ABERDEEN PROVING GROUND, Md. -- Everyone loves a great idea — the kind that pop into your head when you least expect it. But to transform raw concepts into products and processes that work, you need to pick them up and shape them.
At the U.S. Army Communications-Electronics Command Software Engineering Center, that’s precisely what Innovation Panels are for: a forum for sharing and resourcing ideas, big or small, that can propel the SEC’s mission to provide software readiness for warfighters.
“Innovation Panels are a place for employees who think, ‘We’re not doing this, but we should be,’ or, ‘We’re already doing something pretty good, but I can make it better,’” said Barron Williams, SEC deputy to the associate director for operations.
Challenging business as usual
Since early 2018, the SEC has used the panels to elevate the best ideas with the most potential return on investment. They operate at two levels: Each SEC directorate holds a monthly panel in which any employee is welcome to share his or her ideas. The directorate may implement practical ideas that work at its level immediately. But those with the potential for use across the SEC or that require additional resources rise to a quarterly center-level panel with SEC Director Jennifer Zbozny, SEC Deputy Director Danielle Moyer and the SEC associate directors. Top innovations may receive funding and manpower awards to transform them into reality.
Employees have presented 47 ideas at the Innovation Panels thus far, with approximately half being implemented in some form. Proposed ideas range from simple, such as ready-made “kudos cards” for employees to thank one another, to complex, such as technical solutions to software engineering challenges. Other implemented solutions include lunch and learns, a library of job candidate interview questions, the development of alternative methods for delivering software to the field and more.
“The ones that work the best,” Williams said, “are when the presenter is the subject matter expert and can say, ‘I know what we need to do. I need you to get stuff out of my way.’”
Pitching the panel
In April 2020, the SEC held its eighth center-wide innovation panel. Two employees pitched senior SEC leaders on using existing initiatives in new ways.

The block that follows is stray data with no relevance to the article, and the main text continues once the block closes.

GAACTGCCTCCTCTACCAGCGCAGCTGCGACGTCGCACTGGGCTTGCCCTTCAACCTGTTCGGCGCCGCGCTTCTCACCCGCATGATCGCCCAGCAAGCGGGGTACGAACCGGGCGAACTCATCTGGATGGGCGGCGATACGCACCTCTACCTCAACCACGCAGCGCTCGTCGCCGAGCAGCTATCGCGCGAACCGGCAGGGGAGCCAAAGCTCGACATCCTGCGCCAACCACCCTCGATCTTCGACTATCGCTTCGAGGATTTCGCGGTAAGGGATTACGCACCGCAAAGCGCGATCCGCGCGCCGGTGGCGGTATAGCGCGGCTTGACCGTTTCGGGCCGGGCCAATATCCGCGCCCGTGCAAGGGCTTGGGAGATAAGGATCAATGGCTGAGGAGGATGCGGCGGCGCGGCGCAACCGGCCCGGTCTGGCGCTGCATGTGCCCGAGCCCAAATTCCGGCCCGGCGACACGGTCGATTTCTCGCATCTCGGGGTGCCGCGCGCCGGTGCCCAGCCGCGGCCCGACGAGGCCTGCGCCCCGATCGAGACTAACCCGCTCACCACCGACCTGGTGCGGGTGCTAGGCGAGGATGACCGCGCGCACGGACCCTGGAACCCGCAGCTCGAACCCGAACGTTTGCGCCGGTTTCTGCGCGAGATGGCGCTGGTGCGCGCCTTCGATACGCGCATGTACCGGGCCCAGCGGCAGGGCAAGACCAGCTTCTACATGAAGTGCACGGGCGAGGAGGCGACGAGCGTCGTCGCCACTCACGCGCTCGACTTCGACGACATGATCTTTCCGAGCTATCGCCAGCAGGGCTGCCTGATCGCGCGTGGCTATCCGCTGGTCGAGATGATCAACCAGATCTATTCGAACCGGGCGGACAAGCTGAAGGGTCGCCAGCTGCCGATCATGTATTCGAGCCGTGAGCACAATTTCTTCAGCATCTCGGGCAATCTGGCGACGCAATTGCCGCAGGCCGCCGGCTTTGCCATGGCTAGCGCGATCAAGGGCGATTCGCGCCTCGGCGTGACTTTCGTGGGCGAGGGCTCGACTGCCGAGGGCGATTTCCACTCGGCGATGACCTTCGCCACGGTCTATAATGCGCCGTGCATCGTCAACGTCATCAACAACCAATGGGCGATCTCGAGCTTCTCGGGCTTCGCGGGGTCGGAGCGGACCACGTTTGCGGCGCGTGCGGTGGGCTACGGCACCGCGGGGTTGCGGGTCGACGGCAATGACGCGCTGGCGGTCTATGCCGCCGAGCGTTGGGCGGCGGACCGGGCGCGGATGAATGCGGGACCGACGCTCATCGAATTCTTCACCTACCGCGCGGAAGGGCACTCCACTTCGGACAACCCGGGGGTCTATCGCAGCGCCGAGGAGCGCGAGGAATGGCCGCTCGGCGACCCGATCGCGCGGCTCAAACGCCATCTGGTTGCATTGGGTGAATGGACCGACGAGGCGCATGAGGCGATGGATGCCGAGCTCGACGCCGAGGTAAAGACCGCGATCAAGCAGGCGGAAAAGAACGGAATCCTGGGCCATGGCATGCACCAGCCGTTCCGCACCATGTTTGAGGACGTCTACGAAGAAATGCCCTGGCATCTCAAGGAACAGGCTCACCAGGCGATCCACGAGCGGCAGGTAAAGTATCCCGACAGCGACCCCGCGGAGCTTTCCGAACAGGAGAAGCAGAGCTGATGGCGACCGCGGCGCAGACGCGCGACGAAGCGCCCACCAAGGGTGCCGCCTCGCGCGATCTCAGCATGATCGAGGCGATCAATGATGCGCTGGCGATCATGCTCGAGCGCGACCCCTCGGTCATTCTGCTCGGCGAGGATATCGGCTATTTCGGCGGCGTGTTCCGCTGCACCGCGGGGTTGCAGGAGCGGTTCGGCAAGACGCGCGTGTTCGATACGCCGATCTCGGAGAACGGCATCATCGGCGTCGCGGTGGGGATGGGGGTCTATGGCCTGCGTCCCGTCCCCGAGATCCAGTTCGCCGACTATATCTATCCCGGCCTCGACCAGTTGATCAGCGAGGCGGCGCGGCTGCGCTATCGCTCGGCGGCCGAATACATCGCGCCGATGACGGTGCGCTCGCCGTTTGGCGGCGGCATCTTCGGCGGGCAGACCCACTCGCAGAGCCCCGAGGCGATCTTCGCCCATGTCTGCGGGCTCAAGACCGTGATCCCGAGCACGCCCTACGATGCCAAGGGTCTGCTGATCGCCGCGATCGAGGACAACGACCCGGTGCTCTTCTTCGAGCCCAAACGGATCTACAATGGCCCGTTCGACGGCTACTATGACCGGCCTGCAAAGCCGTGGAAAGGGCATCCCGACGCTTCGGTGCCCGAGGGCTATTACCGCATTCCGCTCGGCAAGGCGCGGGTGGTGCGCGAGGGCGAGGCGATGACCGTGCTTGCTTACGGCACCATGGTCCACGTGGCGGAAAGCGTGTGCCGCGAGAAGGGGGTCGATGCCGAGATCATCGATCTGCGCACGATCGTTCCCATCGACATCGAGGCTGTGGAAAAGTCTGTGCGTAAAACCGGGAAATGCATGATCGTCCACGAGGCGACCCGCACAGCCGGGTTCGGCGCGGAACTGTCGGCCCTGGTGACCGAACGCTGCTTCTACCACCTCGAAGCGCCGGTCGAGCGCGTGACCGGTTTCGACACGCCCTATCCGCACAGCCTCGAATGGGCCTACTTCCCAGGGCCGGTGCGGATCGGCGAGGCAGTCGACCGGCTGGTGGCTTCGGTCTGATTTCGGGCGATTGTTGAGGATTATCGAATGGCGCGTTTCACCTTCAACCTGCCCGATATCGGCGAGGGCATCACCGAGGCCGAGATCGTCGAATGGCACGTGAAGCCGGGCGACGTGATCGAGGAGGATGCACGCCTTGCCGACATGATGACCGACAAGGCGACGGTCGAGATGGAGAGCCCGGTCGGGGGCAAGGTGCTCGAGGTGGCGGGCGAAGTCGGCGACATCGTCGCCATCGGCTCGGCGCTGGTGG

Software engineer Justin Stephens proposed extending a program to automate software installations for the Distributed Common Ground System-Army, an intelligence processing system. In the past, the automation team had some success in simplifying DCGS-A software installations and reducing errors, Stephens said. But the developers realized that given how complex DCGS-A is, it was too much at one time.
Stephens requested contractor support for automation of the next DCGS-A software update. “By breaking it into smaller pieces, we can have an easier time,” he said. He also asked for help working with the U.S. Army Training and Doctrine Command to get new automation processes into training manuals.
“I’m all in,” said Zbozny. “You’re thinking big and on the right level. This is where all our programs should be heading.”
In the second pitch, computer scientist Vance Snell outlined a plan to increase use of the SEC Software Engineering Environment. The SE2 is a collection of tools to improve collaboration and efficiency among different SEC projects.
To introduce more project teams to SE2, Snell pitched using its features as a project management tool. “From a project leader’s perspective, you see your status,” he said. “Where are you on milestones? What are the last couple critical tasks?”
He asked for additional support to prepare SE2 for more SEC teams to use the system for project management. That effort would include creating many new accounts.
“I like to see schedules and plans,” Zbozny said. “This is that on steroids. You’ll get the support, but my intent is to push this to everyone. This allows us to see ourselves.”